January 20, 2004,
MT. PLEASANT, IOWA There are plenty of reasons why Howard Dean sank in Iowa, going from first in the polls about a week ago to a third-place finish in the Iowa caucuses Monday night. Democrats' nervousness about Dean's gaffes, Kerry's last-minute surge, and the Des Moines Register's endorsement of Edwards all played a part. It also didn't help that the early support for Dean in the polls reflected a lot of empty hype generated by Dean himself.
One of Howard Dean's selling points is that his campaign attracts a lot of people who do not participate in politics. Indeed, this is crucial to Dean's general-election strategy. "We're not gonna beat George Bush by being Bush-lite," Dean proclaims. "The way to beat George Bush is to give the 50 percent of Americans who quit voting because they can't tell the difference between the Democratic party and the Republican party, give them a reason to vote again. And that's how we're gonna beat George Bush. We're gonna go out and bring new people to this process." Dean claims that the campaign is already attracting these new people in droves: "A quarter of all the people who donate money to our campaign are under 30 years old."
Yet some of the evidence behind this claim is shaky. After the discovery two weeks ago of Dean's four-year-old comments criticizing the Iowa caucuses, he released a damage-control statement. Dean explained, "Just the other day, I was in Muscatine where nearly 50 percent of those gathered either had never been to a caucus before or were not even registered to vote; but they were there because they believed we can change things," referring to a January 7 pancake breakfast at an American Legion post in eastern Iowa. While there were a few people under 30 in attendance, the room was dominated with folks over age 50 i.e., those from the age demographic with the highest rates of voter participation, not to mention high rates of Iowa-caucus participation. Union members, the bulk of Democratic-caucus participants, were also well represented, including members of the UAW, American Federation of State, County and Municipal Employees, and the Plumbers and Pipefitters.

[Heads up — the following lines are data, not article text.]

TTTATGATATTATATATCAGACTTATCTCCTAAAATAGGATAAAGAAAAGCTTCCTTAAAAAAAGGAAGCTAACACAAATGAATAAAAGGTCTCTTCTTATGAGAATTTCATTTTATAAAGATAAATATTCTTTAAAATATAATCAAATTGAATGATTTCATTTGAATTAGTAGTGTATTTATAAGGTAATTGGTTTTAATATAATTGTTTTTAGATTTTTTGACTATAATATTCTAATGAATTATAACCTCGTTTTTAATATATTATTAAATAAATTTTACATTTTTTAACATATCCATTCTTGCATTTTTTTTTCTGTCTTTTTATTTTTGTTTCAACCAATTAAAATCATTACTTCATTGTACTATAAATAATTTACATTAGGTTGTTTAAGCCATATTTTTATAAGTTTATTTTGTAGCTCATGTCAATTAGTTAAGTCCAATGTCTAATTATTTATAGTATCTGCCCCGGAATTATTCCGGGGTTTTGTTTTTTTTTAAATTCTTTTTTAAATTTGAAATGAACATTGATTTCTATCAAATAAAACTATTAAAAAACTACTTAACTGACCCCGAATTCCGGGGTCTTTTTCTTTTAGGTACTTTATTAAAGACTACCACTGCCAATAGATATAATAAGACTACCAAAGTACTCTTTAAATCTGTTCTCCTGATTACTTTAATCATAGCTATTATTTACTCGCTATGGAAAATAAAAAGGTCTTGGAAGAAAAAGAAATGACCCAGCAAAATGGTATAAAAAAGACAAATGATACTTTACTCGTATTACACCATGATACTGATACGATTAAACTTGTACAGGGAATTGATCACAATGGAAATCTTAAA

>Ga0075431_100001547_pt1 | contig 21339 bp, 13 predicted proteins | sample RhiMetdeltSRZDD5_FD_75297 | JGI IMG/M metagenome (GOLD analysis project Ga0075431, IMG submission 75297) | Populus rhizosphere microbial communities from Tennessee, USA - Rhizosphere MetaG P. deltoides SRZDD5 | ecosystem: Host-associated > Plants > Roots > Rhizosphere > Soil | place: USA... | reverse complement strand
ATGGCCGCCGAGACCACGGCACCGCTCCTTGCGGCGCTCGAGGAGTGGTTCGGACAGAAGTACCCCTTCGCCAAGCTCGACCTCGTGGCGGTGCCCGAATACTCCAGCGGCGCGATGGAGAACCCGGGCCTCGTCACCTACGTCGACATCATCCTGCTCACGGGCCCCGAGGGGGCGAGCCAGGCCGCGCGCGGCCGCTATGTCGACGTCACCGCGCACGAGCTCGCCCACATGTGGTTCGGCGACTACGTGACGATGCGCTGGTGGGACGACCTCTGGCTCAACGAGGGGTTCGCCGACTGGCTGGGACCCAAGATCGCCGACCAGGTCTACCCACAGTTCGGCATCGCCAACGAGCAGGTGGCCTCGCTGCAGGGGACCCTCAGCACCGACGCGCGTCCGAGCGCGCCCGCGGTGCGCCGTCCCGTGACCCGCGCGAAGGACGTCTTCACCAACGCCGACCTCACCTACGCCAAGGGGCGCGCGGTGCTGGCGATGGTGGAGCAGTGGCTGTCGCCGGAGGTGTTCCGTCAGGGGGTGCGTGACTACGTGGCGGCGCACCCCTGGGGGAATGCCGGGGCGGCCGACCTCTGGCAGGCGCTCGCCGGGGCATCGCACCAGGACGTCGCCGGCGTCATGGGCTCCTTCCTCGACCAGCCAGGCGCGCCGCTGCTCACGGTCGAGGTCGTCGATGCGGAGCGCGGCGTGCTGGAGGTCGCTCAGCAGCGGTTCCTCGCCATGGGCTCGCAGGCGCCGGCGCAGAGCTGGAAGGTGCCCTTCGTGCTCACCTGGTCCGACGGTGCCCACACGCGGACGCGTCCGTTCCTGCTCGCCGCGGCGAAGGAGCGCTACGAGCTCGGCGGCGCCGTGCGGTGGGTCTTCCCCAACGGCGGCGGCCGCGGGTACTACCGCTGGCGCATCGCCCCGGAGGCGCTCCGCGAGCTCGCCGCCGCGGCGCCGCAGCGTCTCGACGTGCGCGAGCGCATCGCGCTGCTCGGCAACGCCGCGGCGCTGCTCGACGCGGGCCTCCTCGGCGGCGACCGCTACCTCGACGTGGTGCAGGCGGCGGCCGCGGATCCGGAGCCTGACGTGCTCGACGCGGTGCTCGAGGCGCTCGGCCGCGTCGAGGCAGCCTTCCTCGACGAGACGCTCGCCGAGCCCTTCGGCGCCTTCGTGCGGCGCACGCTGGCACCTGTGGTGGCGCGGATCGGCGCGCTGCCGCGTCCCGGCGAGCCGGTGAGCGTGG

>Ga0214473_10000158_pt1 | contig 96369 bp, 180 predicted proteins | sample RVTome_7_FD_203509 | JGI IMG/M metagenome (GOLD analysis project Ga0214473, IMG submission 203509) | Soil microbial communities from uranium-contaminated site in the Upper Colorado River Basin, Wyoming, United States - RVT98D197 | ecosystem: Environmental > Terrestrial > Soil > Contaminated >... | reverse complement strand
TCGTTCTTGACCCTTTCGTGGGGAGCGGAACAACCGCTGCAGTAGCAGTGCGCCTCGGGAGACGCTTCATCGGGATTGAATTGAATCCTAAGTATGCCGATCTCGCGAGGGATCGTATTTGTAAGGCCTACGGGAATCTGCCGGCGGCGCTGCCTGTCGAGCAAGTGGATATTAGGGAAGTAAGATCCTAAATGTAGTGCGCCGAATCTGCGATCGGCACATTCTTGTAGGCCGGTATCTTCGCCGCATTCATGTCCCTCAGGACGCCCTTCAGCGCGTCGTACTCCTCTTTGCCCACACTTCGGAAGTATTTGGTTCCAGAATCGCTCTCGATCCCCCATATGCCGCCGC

Even if nearly 50 percent of those in attendance had never voted in nor attended a caucus, it's not clear how Dean would know that. He didn't spend much time talking to people one-on-one. Nor did I see his campaign staff taking a survey of the crowd to determine their recent voting habits. A call to Dean's Iowa press office yielded no answer; a spokeswoman did not know how the Dean campaign arrived at the 50-percent figure. I asked her to call me back with an answer, but she never did. I followed up with two phone messages, which were also not returned. Perhaps it all depends on what the definition of "nearly 50 percent" is.
Nor is it entirely clear whether the "new people" Dean is attracting to his campaign are actually new to voting or just new to campaigning. The Dean campaign spent the night before the American Legion speech in Des Moines at the upscale home of Ned Chiodo, a former Democratic state representative and now a lobbyist with clients like Aventis, McDonald's, and Wells Fargo. After Dean's speech, I encountered two Dean volunteers: Jeff, a local attorney, and Steve, a child psychiatrist from Los Angeles. Jeff said that his wife initially brought him to the Dean campaign. "It was late February or early March when I first met Dean. I was very impressed. He's got real answers, and he's a pragmatist." As an example, he mentions the issues of gun control and, interestingly enough, stock options: "Dean understands that stock options are important to start up companies, but that some reform is needed, that companies need to expense the options."
Steve seemed even more enamored of Dean. "It was his position on the war that first brought me in," said Steve, as Jeff nodded in agreement. "Dean is empowering the grassroots," Steve continued. "He's restored my faith that my voice means something. Before Dean, I felt powerless." Jeff concurs: "Before Dean I just spent a lot of time screaming at the TV." When pressed on whether they had campaigned before, they said that they had not, but that they had voted.
I couldn't help but think that these two were trying to reclaim their missed college-activism days. There was no war going on when they were in school, so there was nothing worth getting involved over. Now that there is one, they're hoping to recover some lost glory.
Indeed, it seems to be the upper-middle-class lefties, who had nothing to get worked up about in the 1990s, that Dean is attracting not a big swath of America that has never voted before. If so, Dean is misreading the support for his campaign. Or perhaps the candidate is just blowing smoke.